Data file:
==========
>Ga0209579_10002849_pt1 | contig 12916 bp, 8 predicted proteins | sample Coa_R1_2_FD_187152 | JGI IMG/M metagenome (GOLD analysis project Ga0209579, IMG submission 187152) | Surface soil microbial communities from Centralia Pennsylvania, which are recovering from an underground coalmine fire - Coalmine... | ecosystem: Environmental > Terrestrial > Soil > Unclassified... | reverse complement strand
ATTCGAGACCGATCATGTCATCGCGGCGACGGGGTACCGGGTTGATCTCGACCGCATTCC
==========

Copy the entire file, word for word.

>Ga0209579_10002849_pt1 | contig 12916 bp, 8 predicted proteins | sample Coa_R1_2_FD_187152 | JGI IMG/M metagenome (GOLD analysis project Ga0209579, IMG submission 187152) | Surface soil microbial communities from Centralia Pennsylvania, which are recovering from an underground coalmine fire - Coalmine... | ecosystem: Environmental > Terrestrial > Soil > Unclassified... | reverse complement strand
ATTCGAGACCGATCATGTCATCGCGGCGACGGGGTACCGGGTTGATCTCGACCGCATTCC